1st Floor, Lancaster London, Lancaster Terrace, London , England, W2 2TY, United Kingdom

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Nipa is on the first floor of the Lancaster Hotel. An ornamented doorway leads into a smartly decorated dining room, with wood panelling and carpet. Head chef Nongyao Thoopchoi supposedly specialises in dishes from Thailand’s central region, though that was not really obvious from the menu, which featured normal Thai fare. According to the web site she flies in the spices and herbs directly from Thailand, which all sets up an expectation of something out of the ordinary.

There was a short wine list, mainly French and Italian, ranging from £23 - £57 in price, with most of the wines listed being under £30; growers were fairly obscure. Examples were Casa Orsola Barbera 2007 at £23 for a wine that you can find in the shops for £7, Chateau Tonnelle 2005 at £30 for a wine that costs around £12, and Chateau Desmirail 2006 at £57 for a wine that will set you back £18. Singha beer was £5 per small bottle, and mineral water was a hefty £5 per bottle.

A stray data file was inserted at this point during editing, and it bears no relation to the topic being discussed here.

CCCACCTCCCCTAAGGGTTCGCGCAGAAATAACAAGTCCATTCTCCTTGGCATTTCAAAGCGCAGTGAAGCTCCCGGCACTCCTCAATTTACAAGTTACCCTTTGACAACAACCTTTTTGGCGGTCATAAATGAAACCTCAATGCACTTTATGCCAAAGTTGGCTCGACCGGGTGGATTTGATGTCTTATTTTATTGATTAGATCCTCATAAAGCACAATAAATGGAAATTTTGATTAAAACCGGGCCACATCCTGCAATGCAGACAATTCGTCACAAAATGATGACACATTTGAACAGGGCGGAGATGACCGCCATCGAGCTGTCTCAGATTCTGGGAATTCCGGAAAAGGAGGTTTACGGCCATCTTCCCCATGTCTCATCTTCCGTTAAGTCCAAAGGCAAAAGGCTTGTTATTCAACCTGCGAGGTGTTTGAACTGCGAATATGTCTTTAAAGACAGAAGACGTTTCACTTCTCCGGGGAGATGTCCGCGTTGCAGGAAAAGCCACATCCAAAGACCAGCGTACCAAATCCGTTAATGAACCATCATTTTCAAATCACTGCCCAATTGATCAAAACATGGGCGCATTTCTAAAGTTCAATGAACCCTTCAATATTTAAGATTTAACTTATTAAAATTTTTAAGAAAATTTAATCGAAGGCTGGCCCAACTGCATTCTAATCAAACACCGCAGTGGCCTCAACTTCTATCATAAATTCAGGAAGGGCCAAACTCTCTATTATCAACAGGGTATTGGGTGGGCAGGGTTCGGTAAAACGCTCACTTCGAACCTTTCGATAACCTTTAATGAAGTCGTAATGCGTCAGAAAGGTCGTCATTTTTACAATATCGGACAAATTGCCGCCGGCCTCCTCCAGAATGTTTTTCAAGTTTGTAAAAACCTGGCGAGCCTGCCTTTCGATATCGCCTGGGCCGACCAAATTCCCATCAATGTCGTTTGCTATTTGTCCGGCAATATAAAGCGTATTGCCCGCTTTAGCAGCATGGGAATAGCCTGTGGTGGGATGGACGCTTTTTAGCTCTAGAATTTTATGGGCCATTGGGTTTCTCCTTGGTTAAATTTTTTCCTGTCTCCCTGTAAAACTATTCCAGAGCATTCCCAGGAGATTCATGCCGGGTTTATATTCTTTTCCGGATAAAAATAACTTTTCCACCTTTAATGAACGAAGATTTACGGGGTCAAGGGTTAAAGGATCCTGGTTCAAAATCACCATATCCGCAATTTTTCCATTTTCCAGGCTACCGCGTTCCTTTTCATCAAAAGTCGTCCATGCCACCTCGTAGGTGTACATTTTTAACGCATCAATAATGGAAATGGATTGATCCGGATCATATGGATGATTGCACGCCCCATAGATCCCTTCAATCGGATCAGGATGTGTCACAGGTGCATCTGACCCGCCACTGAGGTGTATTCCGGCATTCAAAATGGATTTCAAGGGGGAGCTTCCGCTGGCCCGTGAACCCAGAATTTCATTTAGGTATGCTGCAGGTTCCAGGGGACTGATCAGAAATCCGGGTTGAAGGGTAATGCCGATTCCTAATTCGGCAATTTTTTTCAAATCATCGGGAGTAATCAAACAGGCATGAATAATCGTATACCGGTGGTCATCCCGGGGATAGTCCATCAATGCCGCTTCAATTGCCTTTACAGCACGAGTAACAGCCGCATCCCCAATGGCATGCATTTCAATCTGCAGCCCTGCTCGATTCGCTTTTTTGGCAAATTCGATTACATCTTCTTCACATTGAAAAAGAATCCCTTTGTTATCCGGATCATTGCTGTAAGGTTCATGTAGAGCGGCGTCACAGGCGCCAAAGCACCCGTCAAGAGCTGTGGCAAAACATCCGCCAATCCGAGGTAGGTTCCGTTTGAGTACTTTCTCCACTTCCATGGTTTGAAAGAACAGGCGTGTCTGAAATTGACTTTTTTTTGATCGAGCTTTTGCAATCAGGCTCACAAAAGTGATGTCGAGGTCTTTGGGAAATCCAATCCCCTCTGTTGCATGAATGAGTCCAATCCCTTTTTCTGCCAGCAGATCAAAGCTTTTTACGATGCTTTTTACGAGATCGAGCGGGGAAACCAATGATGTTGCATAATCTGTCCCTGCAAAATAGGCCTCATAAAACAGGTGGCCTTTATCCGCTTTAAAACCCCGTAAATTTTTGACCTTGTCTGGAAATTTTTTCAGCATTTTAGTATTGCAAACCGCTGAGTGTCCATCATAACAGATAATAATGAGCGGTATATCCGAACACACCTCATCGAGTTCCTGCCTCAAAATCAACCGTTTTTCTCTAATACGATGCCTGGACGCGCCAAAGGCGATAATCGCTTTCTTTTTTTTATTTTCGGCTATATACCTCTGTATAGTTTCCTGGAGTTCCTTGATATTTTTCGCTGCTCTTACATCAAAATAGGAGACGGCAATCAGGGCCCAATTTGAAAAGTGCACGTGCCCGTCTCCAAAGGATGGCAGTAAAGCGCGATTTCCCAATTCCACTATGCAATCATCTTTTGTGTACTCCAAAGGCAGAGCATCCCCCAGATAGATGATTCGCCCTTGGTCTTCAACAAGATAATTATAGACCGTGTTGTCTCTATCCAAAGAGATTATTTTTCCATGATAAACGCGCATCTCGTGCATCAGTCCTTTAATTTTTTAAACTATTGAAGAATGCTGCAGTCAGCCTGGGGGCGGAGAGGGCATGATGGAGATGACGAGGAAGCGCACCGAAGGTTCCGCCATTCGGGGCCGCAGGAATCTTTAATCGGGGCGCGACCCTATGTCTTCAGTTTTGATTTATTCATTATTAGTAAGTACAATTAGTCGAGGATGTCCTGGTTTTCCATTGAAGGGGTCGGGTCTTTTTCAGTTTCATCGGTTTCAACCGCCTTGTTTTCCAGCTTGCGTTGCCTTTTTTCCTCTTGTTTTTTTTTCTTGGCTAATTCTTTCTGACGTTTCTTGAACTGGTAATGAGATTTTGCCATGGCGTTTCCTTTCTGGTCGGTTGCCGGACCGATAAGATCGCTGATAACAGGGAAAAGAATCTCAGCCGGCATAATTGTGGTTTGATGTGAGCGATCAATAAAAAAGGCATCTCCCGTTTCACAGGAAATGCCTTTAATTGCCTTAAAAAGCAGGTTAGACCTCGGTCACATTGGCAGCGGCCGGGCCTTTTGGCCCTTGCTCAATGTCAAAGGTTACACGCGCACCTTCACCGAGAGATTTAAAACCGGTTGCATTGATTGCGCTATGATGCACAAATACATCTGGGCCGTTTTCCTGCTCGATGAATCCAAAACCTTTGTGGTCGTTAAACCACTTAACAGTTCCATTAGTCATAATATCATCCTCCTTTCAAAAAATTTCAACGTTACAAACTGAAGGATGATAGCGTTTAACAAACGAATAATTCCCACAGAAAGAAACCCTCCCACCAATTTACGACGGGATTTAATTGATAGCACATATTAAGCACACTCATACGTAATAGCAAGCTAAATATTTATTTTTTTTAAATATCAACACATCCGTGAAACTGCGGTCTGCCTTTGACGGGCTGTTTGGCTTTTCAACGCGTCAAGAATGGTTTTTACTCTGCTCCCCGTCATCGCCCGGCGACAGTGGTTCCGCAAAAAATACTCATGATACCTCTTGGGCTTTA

Tom yum goong soup (£8.50) was pleasant enough: it did not have the complexity of the best versions of this classic dish, though the prawns in it were properly cooked (12/20). Crab filled spring (£7) rolls were crisp, but the filling was mainly vegetables, and pretty tasteless ones at that; perhaps there was indeed crab somewhere in this, but it was very hard to detect (barely 11/20). Som tam (£8.50) was poor, the papaya itself adequate but its dressing lacking much bite, and the salad having with it some quite unpleasant tiny, and rock hard, prawns that I found literally inedible (10/20).

Sea bass (£15.50) was a small portion of fish that had been cooked for too long, the fish being rather dry and anyhow lacking in flavour. The menu warned that the chilli sauce with it was very spicy, but what sauce there was actually had little in the way of chilli kick (10/20). By far the best dish was red curry with prawns, the latter cooked properly and the curry sauce actually being quite delicate and nicely balanced (13/20). Pad Thai noodles did not have great texture, though they were acceptable (11/20). A bowl of steamed rice was fine, but so it should be at £4.

Service was good, and the bill came to £52 a head with a couple of beers apiece. This was poor value in my view, much pricier yet of poorer quality than plenty of Thai places in London. A few carved vegetables to make the plates look pretty does not equate to high quality cooking. It was particularly disappointing given that this place, from décor to its menu promises, is clearly setting an expectation of something special, yet delivers something very ordinary indeed. Patara need not worry.

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